March is typically calving season in Harney County and Dr. Custis knows there will be a number of dystocia or difficult calving situations.  Calves are valuable and it is of no benefit to the rancher if a calf cannot be sold because it did not survive calving. Calving is more often a problem in heifers so from a veterinarians point of view here is a suggested timeline for the progression of labor. First, if the cow is off by themselves and starting heavy labor then the water bag should appear in about 30 to 45 minutes. Allow about 30 more minutes to see the feet appear inside the water bag, Then in another 30 minutes, look for the nose and 30 minutes after that, we need to see a calf.  Now it is a fact that this is not an exact science and cattle don't pat attention to timetables, so it will vary, but the main point is that there must be progression. If any of these steps stops it is time to intervene. Calling for assistance from your veterinarian sooner than later is suggested.  Now if you are waiting for your veterinarian to arrive, you can  assist by getting the animal up and restrained properly in a clean area where the doctor can safely assist her. (By safe, it is meant for the safety of the cow as well as the safety of the people) A squeeze chute will work as well as any sort of safe head catch with gates  that  open, in an area that is cleanable including a dirt floor that can be wiped clean and lime thrown on or concrete that can be washed down.  In the case of a field delivery, Dr. Custis will work with you. If possible bringing the mother-to-be to the Harney County Veterinary Clinic for delivery in their large animal unit is the best recommendation. Hopefully, we will have a healthy calving season this spring but do not hesitate to call, day or night if you have any calving problems of questions. It is better to be safe with your cattle management practices. Call these numbers: 541 589-1795 or Clinic: 541 573-6450

Electrolytes, Colostrum Replacement, Probios (probiotic paste), Vitamins and Minerals, Calving Chains, straps and handles, Feeding Tubes ad tuber/drenchers and Cattlemen waterproof tops.

                           How To Tell If Your Dog Is Overweight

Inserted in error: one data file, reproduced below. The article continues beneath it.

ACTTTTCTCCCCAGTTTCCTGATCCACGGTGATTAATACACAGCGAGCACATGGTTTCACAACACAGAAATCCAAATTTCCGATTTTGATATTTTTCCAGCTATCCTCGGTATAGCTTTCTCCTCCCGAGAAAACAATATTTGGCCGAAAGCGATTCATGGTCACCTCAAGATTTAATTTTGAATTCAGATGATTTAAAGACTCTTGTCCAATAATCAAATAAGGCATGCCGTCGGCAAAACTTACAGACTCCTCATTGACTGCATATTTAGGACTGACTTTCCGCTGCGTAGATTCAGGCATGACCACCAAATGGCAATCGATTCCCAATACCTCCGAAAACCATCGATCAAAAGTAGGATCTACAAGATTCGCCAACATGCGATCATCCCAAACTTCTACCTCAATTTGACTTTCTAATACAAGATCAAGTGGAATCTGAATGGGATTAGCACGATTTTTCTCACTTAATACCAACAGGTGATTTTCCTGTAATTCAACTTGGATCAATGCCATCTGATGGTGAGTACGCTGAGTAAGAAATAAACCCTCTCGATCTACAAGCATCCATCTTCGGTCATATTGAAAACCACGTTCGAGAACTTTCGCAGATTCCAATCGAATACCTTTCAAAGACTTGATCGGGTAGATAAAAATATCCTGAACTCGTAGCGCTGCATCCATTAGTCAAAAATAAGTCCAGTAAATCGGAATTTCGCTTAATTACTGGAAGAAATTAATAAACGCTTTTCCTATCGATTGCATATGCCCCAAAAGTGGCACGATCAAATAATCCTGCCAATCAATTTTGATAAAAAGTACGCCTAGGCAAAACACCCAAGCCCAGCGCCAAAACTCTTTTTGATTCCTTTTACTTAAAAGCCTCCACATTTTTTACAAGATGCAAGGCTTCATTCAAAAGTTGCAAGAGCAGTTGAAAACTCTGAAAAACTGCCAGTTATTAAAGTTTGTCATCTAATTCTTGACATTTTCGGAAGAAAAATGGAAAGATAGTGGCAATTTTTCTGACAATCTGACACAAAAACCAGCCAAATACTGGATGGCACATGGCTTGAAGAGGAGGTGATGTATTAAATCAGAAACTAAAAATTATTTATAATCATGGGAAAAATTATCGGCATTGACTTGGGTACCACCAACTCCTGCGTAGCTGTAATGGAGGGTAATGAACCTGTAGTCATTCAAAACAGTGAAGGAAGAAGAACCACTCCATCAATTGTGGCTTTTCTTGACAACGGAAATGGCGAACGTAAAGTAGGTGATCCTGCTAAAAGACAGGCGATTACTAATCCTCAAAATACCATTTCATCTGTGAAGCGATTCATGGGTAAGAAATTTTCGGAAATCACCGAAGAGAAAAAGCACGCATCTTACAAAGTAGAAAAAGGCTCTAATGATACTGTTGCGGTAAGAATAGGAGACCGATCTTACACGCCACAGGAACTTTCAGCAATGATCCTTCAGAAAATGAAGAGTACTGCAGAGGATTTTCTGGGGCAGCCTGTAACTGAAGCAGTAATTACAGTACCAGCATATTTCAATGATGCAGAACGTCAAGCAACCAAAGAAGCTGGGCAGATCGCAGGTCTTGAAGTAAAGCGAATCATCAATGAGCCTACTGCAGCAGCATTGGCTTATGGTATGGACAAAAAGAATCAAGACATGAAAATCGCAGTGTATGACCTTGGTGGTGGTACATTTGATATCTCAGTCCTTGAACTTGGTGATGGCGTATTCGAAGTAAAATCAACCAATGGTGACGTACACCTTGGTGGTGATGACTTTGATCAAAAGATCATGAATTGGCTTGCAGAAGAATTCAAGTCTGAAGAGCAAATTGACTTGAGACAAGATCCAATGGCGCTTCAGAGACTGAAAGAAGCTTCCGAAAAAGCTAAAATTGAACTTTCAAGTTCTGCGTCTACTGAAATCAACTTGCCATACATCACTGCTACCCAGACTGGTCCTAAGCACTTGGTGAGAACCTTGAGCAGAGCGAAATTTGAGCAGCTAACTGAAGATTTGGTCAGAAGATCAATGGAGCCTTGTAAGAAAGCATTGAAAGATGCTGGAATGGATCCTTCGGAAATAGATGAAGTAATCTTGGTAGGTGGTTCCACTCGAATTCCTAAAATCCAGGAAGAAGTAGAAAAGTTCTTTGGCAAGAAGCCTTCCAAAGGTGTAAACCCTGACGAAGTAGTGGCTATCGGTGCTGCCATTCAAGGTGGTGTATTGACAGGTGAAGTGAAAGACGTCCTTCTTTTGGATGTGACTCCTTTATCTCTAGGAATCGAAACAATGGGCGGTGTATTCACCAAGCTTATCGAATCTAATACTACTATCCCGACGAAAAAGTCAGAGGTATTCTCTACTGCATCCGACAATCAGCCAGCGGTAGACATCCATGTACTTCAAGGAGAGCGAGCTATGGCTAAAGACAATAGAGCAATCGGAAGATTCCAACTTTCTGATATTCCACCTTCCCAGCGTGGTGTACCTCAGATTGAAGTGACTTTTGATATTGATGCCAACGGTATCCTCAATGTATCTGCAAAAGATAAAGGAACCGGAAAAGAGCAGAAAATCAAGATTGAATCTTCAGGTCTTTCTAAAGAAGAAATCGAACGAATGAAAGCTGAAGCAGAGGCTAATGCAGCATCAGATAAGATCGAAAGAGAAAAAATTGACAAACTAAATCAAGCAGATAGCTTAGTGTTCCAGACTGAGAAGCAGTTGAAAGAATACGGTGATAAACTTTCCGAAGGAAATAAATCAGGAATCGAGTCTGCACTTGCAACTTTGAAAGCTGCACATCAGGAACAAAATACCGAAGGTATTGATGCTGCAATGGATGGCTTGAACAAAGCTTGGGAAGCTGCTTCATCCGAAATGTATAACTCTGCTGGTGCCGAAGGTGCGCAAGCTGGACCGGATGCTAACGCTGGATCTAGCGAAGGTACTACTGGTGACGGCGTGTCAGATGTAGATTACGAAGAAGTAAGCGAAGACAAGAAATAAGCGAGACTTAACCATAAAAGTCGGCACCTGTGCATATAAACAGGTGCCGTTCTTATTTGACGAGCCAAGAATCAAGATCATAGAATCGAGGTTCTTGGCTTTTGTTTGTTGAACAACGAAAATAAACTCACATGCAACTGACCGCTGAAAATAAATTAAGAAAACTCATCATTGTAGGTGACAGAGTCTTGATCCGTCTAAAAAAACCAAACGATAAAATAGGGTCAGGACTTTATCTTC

-A dog with a double chin makes a poor .(except a bull dog)                 

-Is your dog as tall as he is wide?

-If your dog is no longer able to cross the room and has a tendency to roll over, it is time to cut down on his food intake.

Your dog is no longer able to fit in the bathtub!

Your bedposts break under your dog's weight!

Puppy's belly drags on the floor.

You can no longer tell the difference between your dogs front and back!

Your dog cannot fit through the front door.

Your child keeps confusing the dog with a beach ball!

A vigorous exercise program can be started such as: 1) Let your dog jump in your lap instead of picking him up 2) Increase the distance between his bed and his food dish 3) Have him come to you, don't go to him 4) Don't let him sit and watch television all of the time!     or

You should consult with your veterinarian for a nutritional, low fat diet and exercise program. This fun scenario from the book "How to Live With a Neurotic Dog" by Stephen Baker brings a laugh but dogs that are over weight can have very serious health problems. Make sure your domesticated canine gets special attention for a long active life.  If your dog has to have special dietary needs, check with the Harney County Veterinary Clinic for your dog food. It is available in the clinic store or by special order.

St. Patrick's Day celebrates the luck of the Irish in March. Be careful if your pet decides to celebrate by tasting some of those pretty new green houseplants that you are getting to spruce up your house. Some of them are poisonous to your dog or cat. If your pet gets sick and they might have ingested or chewed on a plant, call the veterinarian quickly!


Spring brings lots of new baby animals! Live births can be traumatic for some babies and mothers. If you need help, call Dr. Masie and do not wait on vaccinations.  Parvo can kill!

If you have an emergency or just have a question - Dr. Masie Custis is available at (541) 589-1795 - for your convenience.

We can also be reached during regular business hours at (541) 573-6450.

Feel free to email us at

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